We read a lot of think pieces about how social media and technology is disconnecting us from each other and generally causing society to fall apart. The typical mockery is a cartoon showing a table of teens texting, with a caption like, "Why are they ignoring one another?" Here's what that shallow mockery overlooks. Technology opens up possibilities for the elderly, the sick, and the disabled to be part of the active life of a community. Some examples:
- The elderly. My friend used Twitter to help her elderly father feel less lonely after his wife died. There were tears in her eyes when she told me, “He’s so much happier now that he can talk to people, while I’m at work and can’t take care of him.”
- The sick. The teen with cancer who inspired John Green’s best-selling book The Fault in Our Stars, was able to have an active social life despite being bed-ridden, because of the video-blogging community on YouTube. She was too sick to attend high school and make friends like a typical teen; but she made friends with an international community of video-bloggers.
- The disabled. Yesterday, my mother-in-law told me about a friend of hers: “She’s in her 60’s and she is a quadriplegic, she has a motorized wheelchair. Facebook is very important to her because she’s extremely isolated because of her poor health and disability.”
Ranting about how the Internet is destroying society is ableism, pure and simple. As well as overlooking the needs of people with disabilities, this can also be clueless to the needs of other under-represented groups.
- Consider the impact of social media on developing countries. I studied abroad in Senegal. The mayor of Guede-Chantier, the Senegalese village where I lived, use Facebook to stay in touch with his friends abroad and persuade them to donate money to important development projects in his village.
- Consider the impact of social media on artists who belong to ethnic minorities! Now they can connect directly with their readers, without needing to win over a biased gatekeeper. Just read this beautiful post from Medium’s Joel Leon. He writes, “My voice felt like it had to be put through a filter, that it wasn’t digestible enough for the majority. Or at least, the majority that held the keys to the proverbial gate that was keeping me from my dreams. Medium gave me an access code.”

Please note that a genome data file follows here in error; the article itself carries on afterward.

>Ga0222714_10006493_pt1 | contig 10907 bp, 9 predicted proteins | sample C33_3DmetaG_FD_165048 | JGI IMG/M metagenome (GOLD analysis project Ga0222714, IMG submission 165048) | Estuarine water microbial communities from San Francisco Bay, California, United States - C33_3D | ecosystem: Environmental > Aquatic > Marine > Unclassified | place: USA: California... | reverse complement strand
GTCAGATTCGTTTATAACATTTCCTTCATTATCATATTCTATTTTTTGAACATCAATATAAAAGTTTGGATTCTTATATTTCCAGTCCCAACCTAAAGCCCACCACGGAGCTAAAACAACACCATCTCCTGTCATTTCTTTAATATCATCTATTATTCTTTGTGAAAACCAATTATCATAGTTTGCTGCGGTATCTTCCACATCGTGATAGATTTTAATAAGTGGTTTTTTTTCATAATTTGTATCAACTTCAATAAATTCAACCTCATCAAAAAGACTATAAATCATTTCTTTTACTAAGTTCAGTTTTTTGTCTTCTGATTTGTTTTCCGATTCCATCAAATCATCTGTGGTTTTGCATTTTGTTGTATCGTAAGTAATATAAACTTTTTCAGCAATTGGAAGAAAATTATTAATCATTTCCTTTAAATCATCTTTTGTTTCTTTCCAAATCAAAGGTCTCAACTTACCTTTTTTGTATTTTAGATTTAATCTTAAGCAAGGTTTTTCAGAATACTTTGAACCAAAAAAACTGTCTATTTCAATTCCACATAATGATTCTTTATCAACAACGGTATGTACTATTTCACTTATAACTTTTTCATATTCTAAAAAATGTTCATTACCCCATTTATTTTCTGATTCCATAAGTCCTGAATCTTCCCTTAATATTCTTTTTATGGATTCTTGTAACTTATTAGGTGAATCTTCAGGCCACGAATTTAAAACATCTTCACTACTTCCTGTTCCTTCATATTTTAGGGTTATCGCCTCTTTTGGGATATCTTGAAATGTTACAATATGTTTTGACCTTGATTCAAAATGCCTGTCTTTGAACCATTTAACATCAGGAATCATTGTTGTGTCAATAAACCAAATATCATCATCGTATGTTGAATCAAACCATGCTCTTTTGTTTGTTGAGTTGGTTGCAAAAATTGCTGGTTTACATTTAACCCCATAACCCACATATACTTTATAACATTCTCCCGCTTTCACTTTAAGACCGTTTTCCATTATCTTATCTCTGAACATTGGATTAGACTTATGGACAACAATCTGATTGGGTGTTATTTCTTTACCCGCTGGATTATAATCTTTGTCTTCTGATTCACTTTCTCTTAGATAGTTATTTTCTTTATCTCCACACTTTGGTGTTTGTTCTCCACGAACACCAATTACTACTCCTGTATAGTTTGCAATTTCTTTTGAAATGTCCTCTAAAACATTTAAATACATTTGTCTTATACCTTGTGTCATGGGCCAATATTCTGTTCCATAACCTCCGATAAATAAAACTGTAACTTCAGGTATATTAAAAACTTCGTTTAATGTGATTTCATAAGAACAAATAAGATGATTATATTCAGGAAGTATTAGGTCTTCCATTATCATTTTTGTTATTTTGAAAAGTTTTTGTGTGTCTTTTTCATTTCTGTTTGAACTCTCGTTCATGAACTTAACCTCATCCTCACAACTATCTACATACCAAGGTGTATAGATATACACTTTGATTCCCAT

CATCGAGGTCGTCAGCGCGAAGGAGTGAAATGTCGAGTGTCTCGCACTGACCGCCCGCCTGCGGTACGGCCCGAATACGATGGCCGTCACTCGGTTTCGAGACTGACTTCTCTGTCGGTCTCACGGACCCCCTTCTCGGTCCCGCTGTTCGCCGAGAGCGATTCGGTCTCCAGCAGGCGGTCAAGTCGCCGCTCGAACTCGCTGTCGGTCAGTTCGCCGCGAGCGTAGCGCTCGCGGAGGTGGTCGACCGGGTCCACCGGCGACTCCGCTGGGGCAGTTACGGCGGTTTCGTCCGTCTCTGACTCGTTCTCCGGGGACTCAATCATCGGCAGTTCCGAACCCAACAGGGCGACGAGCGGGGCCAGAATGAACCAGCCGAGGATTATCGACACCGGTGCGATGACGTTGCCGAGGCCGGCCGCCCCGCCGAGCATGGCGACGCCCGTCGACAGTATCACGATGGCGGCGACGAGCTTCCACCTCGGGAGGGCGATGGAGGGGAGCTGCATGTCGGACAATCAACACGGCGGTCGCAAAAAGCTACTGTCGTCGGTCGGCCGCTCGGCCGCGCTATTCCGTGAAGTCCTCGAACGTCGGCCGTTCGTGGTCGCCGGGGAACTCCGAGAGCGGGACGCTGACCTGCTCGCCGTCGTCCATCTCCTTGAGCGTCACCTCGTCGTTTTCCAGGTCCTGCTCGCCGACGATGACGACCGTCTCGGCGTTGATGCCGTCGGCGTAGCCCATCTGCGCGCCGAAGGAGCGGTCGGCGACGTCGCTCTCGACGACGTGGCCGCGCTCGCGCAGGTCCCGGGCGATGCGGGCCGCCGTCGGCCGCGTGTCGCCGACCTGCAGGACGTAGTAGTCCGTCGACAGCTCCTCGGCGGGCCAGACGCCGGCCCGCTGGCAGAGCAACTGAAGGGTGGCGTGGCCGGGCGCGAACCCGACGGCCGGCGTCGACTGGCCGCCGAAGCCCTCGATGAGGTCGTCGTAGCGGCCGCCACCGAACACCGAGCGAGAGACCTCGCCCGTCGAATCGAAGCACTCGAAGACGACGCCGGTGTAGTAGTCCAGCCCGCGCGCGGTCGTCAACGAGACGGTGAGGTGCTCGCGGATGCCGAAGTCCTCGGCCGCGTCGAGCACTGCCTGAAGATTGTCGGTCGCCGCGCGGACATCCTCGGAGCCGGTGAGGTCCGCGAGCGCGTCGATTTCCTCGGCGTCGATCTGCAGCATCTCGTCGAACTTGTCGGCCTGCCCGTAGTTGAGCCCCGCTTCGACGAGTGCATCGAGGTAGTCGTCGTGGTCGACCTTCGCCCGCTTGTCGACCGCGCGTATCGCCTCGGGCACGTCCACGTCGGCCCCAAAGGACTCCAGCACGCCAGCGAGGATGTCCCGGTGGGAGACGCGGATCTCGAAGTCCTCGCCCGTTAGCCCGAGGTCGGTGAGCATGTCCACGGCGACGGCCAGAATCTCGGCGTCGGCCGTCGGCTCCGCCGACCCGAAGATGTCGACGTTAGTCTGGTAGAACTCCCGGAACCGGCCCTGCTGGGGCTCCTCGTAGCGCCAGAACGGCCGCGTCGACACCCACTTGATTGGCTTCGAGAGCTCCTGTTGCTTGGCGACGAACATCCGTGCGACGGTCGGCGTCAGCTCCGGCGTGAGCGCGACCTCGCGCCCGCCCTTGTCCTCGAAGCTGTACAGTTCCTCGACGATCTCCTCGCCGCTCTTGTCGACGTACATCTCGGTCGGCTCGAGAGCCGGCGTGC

- Finally, there are the people who are quirky or have social disabilities or who are severely introverted, who no longer need to be isolated and shunned. The Internet can help get them connected. I should add, perhaps there is a little bit of observer effect going on here. Folks complain the Internet is turning us all into neurotic shut-ins. When the reality is, before we didn’t KNOW about the neurotic shut-ins — because they didn’t have any good way of communicating with us! Now their voices are finally starting to be heard. The Internet doesn’t create these people, so much as it includes them. And that inclusion is a very positive thing.
I understand that it can be annoying when you’re trying to speak to someone and they’re distracted by their phone. I snap at my husband for doing this from time to time! But people who don’t understand the vast amount of social good the Internet is doing, are worse than ignorant: they lack empathy. I want to tell them, “The Internet might mean the world to someone less lucky than you.”
There is good hope that the intellectual discourse around this is changing. At the time of this writing, a piece ranting on this very issue is going viral. Also, one of our Berrett-Koehler authors, SC Moatti, has published a book called Mobilized, which explains the most successful apps, help us get more connected to the world.
Technology helps connect people and ideas to create a world that works for all.